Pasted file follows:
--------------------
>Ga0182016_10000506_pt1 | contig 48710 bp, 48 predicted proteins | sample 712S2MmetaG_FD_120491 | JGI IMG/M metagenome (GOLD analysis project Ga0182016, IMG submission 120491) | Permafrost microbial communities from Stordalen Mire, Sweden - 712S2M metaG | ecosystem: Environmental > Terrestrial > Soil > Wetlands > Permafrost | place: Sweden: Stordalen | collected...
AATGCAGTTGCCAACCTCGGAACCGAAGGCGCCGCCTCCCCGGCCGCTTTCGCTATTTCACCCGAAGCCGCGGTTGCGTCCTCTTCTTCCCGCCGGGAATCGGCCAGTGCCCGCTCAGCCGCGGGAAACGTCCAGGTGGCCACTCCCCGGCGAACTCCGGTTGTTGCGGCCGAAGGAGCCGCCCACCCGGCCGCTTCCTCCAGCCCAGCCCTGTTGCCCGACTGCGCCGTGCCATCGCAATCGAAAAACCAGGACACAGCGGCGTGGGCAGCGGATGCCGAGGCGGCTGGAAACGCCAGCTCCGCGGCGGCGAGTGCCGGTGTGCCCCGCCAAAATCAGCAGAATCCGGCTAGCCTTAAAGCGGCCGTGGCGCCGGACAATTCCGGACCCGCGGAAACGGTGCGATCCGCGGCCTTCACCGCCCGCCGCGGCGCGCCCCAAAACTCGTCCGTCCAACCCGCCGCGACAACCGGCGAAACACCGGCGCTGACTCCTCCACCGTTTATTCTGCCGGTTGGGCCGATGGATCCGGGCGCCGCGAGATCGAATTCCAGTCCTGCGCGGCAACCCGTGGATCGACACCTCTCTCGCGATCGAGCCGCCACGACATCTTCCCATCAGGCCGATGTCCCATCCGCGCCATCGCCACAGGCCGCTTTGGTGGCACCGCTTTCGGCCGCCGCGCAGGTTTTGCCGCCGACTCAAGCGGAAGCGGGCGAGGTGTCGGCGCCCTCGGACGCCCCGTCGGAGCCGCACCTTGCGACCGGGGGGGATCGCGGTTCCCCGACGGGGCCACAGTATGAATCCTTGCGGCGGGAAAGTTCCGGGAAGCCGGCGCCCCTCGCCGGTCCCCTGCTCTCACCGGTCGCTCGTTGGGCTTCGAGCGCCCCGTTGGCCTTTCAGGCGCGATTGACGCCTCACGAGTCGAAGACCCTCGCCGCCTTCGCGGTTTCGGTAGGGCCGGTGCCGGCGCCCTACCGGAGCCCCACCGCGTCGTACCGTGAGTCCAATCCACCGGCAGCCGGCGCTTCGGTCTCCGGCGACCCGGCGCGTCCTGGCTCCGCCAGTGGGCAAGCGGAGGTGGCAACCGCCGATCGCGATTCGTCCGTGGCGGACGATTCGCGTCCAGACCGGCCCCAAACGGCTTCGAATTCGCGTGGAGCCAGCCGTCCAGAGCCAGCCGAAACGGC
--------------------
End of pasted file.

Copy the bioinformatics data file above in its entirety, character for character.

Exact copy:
>Ga0182016_10000506_pt1 | contig 48710 bp, 48 predicted proteins | sample 712S2MmetaG_FD_120491 | JGI IMG/M metagenome (GOLD analysis project Ga0182016, IMG submission 120491) | Permafrost microbial communities from Stordalen Mire, Sweden - 712S2M metaG | ecosystem: Environmental > Terrestrial > Soil > Wetlands > Permafrost | place: Sweden: Stordalen | collected...
AATGCAGTTGCCAACCTCGGAACCGAAGGCGCCGCCTCCCCGGCCGCTTTCGCTATTTCACCCGAAGCCGCGGTTGCGTCCTCTTCTTCCCGCCGGGAATCGGCCAGTGCCCGCTCAGCCGCGGGAAACGTCCAGGTGGCCACTCCCCGGCGAACTCCGGTTGTTGCGGCCGAAGGAGCCGCCCACCCGGCCGCTTCCTCCAGCCCAGCCCTGTTGCCCGACTGCGCCGTGCCATCGCAATCGAAAAACCAGGACACAGCGGCGTGGGCAGCGGATGCCGAGGCGGCTGGAAACGCCAGCTCCGCGGCGGCGAGTGCCGGTGTGCCCCGCCAAAATCAGCAGAATCCGGCTAGCCTTAAAGCGGCCGTGGCGCCGGACAATTCCGGACCCGCGGAAACGGTGCGATCCGCGGCCTTCACCGCCCGCCGCGGCGCGCCCCAAAACTCGTCCGTCCAACCCGCCGCGACAACCGGCGAAACACCGGCGCTGACTCCTCCACCGTTTATTCTGCCGGTTGGGCCGATGGATCCGGGCGCCGCGAGATCGAATTCCAGTCCTGCGCGGCAACCCGTGGATCGACACCTCTCTCGCGATCGAGCCGCCACGACATCTTCCCATCAGGCCGATGTCCCATCCGCGCCATCGCCACAGGCCGCTTTGGTGGCACCGCTTTCGGCCGCCGCGCAGGTTTTGCCGCCGACTCAAGCGGAAGCGGGCGAGGTGTCGGCGCCCTCGGACGCCCCGTCGGAGCCGCACCTTGCGACCGGGGGGGATCGCGGTTCCCCGACGGGGCCACAGTATGAATCCTTGCGGCGGGAAAGTTCCGGGAAGCCGGCGCCCCTCGCCGGTCCCCTGCTCTCACCGGTCGCTCGTTGGGCTTCGAGCGCCCCGTTGGCCTTTCAGGCGCGATTGACGCCTCACGAGTCGAAGACCCTCGCCGCCTTCGCGGTTTCGGTAGGGCCGGTGCCGGCGCCCTACCGGAGCCCCACCGCGTCGTACCGTGAGTCCAATCCACCGGCAGCCGGCGCTTCGGTCTCCGGCGACCCGGCGCGTCCTGGCTCCGCCAGTGGGCAAGCGGAGGTGGCAACCGCCGATCGCGATTCGTCCGTGGCGGACGATTCGCGTCCAGACCGGCCCCAAACGGCTTCGAATTCGCGTGGAGCCAGCCGTCCAGAGCCAGCCGAAACGGC